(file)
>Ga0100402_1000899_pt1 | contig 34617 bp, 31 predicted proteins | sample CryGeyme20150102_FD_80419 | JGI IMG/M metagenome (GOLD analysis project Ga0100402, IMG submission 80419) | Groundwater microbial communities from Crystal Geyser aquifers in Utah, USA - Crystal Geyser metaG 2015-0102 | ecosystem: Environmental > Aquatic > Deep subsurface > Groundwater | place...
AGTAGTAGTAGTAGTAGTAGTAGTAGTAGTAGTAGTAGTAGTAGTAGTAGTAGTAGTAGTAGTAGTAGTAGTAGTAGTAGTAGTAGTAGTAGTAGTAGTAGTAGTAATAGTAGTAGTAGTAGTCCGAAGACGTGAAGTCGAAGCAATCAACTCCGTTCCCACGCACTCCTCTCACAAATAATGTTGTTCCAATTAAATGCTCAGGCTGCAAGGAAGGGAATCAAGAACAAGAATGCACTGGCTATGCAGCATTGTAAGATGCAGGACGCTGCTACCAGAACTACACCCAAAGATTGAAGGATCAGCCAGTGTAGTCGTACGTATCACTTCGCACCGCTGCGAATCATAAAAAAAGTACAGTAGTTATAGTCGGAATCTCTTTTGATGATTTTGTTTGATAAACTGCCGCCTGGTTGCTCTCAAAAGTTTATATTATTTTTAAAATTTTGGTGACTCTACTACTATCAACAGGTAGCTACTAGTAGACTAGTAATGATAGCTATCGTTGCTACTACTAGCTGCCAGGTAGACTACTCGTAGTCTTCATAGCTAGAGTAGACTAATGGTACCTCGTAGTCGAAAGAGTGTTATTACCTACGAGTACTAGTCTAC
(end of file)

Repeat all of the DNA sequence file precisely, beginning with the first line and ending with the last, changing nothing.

>Ga0100402_1000899_pt1 | contig 34617 bp, 31 predicted proteins | sample CryGeyme20150102_FD_80419 | JGI IMG/M metagenome (GOLD analysis project Ga0100402, IMG submission 80419) | Groundwater microbial communities from Crystal Geyser aquifers in Utah, USA - Crystal Geyser metaG 2015-0102 | ecosystem: Environmental > Aquatic > Deep subsurface > Groundwater | place...
AGTAGTAGTAGTAGTAGTAGTAGTAGTAGTAGTAGTAGTAGTAGTAGTAGTAGTAGTAGTAGTAGTAGTAGTAGTAGTAGTAGTAGTAGTAGTAGTAGTAGTAGTAATAGTAGTAGTAGTAGTCCGAAGACGTGAAGTCGAAGCAATCAACTCCGTTCCCACGCACTCCTCTCACAAATAATGTTGTTCCAATTAAATGCTCAGGCTGCAAGGAAGGGAATCAAGAACAAGAATGCACTGGCTATGCAGCATTGTAAGATGCAGGACGCTGCTACCAGAACTACACCCAAAGATTGAAGGATCAGCCAGTGTAGTCGTACGTATCACTTCGCACCGCTGCGAATCATAAAAAAAGTACAGTAGTTATAGTCGGAATCTCTTTTGATGATTTTGTTTGATAAACTGCCGCCTGGTTGCTCTCAAAAGTTTATATTATTTTTAAAATTTTGGTGACTCTACTACTATCAACAGGTAGCTACTAGTAGACTAGTAATGATAGCTATCGTTGCTACTACTAGCTGCCAGGTAGACTACTCGTAGTCTTCATAGCTAGAGTAGACTAATGGTACCTCGTAGTCGAAAGAGTGTTATTACCTACGAGTACTAGTCTAC